I want to say this to my 6th Formers, now, in writing, in case it doesn’t come across very well when I try and articulate it in some impersonal virtual assembly later in the week. ‘You did finish school properly. You finished properly, because, over the course of the last few years at St. Columba’s, you bought into the values of the College and you have turned into deeply caring and thoughtful young people. You have had a fantastic and privileged education in many ways, but you have taken an interest in the world around you and become compassionate and humble. You have celebrated the strong, but you have also looked after and cherished the weak, which is a wonderful thing to say about any group of people. I know you want to be successful (whatever that really means) but you also want do good and generous things with your lives. I know that because I have talked with you. You are very good company, with a great sense of humour, and I have always enjoyed spending time with you. I don’t need a piece of paper to tell me what I already know…that you are a group of young adults of whom I and the College can be very proud. Proud of who you are, regardless of your ‘results.’ The chrysalis was not the Leaving Certificate, but the whole of your education. And you have emerged with dazzling wings.’

 

 

The Warden is sending a letter to Sixth Form, preparing for their Leaving Certificate. Here it is:

Dear 6th Formers

I hope this letter finds you in decent spirits. It is very hard to maintain morale at this time and I hope you are managing to stay positive.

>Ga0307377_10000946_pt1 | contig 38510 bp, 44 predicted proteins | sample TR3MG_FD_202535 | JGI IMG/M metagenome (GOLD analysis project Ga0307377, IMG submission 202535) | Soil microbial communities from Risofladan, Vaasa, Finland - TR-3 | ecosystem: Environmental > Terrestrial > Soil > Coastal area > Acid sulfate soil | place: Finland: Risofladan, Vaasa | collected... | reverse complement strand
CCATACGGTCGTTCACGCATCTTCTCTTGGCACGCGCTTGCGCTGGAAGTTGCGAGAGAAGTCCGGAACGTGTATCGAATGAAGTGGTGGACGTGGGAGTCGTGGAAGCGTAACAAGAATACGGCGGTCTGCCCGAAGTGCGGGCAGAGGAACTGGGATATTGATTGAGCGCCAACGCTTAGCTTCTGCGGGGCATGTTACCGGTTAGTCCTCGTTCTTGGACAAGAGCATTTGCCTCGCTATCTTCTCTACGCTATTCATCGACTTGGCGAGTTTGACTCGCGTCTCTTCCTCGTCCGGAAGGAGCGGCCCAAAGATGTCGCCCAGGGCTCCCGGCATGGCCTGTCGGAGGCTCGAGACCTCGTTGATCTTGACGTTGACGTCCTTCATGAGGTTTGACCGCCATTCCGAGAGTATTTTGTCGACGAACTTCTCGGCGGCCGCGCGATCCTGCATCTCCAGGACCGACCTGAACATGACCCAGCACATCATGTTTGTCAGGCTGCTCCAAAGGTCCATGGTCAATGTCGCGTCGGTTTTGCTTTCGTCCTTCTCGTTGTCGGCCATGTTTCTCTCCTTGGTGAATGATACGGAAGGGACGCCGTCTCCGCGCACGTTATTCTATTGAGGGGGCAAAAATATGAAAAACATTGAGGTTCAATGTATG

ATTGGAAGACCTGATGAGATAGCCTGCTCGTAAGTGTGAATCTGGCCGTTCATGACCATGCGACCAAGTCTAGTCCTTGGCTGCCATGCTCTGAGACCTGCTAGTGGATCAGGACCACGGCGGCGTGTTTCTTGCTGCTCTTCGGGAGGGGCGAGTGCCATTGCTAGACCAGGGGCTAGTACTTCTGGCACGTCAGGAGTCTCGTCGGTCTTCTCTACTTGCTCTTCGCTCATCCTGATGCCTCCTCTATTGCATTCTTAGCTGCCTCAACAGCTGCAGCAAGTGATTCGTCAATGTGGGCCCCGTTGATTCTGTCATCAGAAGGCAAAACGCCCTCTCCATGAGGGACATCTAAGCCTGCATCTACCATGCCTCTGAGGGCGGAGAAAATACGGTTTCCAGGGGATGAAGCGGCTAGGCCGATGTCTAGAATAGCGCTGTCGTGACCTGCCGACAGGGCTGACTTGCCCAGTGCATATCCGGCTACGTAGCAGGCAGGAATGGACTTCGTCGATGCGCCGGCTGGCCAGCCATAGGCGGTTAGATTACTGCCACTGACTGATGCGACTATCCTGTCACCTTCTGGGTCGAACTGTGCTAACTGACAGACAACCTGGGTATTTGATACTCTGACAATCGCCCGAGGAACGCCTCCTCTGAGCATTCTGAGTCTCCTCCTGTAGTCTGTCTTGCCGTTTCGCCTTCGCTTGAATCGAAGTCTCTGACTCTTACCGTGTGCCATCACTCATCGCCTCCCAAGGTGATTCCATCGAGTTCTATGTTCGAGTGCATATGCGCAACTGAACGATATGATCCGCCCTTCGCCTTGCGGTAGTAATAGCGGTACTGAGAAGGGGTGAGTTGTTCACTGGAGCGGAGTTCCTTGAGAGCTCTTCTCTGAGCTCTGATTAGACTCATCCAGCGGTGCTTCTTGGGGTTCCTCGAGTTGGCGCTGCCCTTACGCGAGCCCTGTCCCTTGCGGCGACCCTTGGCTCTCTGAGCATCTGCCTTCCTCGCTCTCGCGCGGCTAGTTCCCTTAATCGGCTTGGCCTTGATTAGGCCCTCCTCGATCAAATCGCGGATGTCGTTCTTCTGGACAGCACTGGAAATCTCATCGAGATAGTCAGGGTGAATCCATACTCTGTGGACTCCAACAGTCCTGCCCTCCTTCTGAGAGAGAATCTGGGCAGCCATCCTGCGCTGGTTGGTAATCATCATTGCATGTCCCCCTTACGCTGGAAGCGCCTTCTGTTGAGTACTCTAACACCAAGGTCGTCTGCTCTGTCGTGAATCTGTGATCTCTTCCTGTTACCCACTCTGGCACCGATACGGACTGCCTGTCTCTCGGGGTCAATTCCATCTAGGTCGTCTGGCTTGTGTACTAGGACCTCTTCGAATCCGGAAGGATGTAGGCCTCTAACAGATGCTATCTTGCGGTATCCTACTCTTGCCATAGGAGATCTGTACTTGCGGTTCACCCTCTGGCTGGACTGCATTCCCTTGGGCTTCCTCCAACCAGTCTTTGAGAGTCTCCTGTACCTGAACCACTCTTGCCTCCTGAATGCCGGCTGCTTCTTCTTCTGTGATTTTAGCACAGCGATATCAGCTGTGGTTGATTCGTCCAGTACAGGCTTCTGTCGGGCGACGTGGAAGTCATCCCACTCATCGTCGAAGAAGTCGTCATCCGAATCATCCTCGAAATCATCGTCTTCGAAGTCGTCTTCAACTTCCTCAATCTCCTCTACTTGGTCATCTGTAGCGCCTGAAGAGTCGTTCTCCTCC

Let me start by saying how much I and all the staff here miss you all at the moment. Yes, it is holiday time right now, but it has already been a while since you all left and the prospect of an extended break from school is really depressing. The school grounds can feel very peaceful in holiday time but it doesn’t feel like that right now…instead it just feels very empty.

I am sure that you are following the various pronouncements from the Irish government every day. As things stand there is a determination to proceed with the Leaving Certificate exams in June, but how realistic that is I don’t know. It may just be bravado, although one cannot rule out the possibility that in two months’ time the worst will be over and that conditions will allow you to come in each day for exams. There are arguments from some saying that it would be unfair to make you sit exams in the present environment, while there are others who say it would be unfair to deprive you of the opportunity to sit those exams. I don’t know who is right, but we have to be prepared for either eventuality.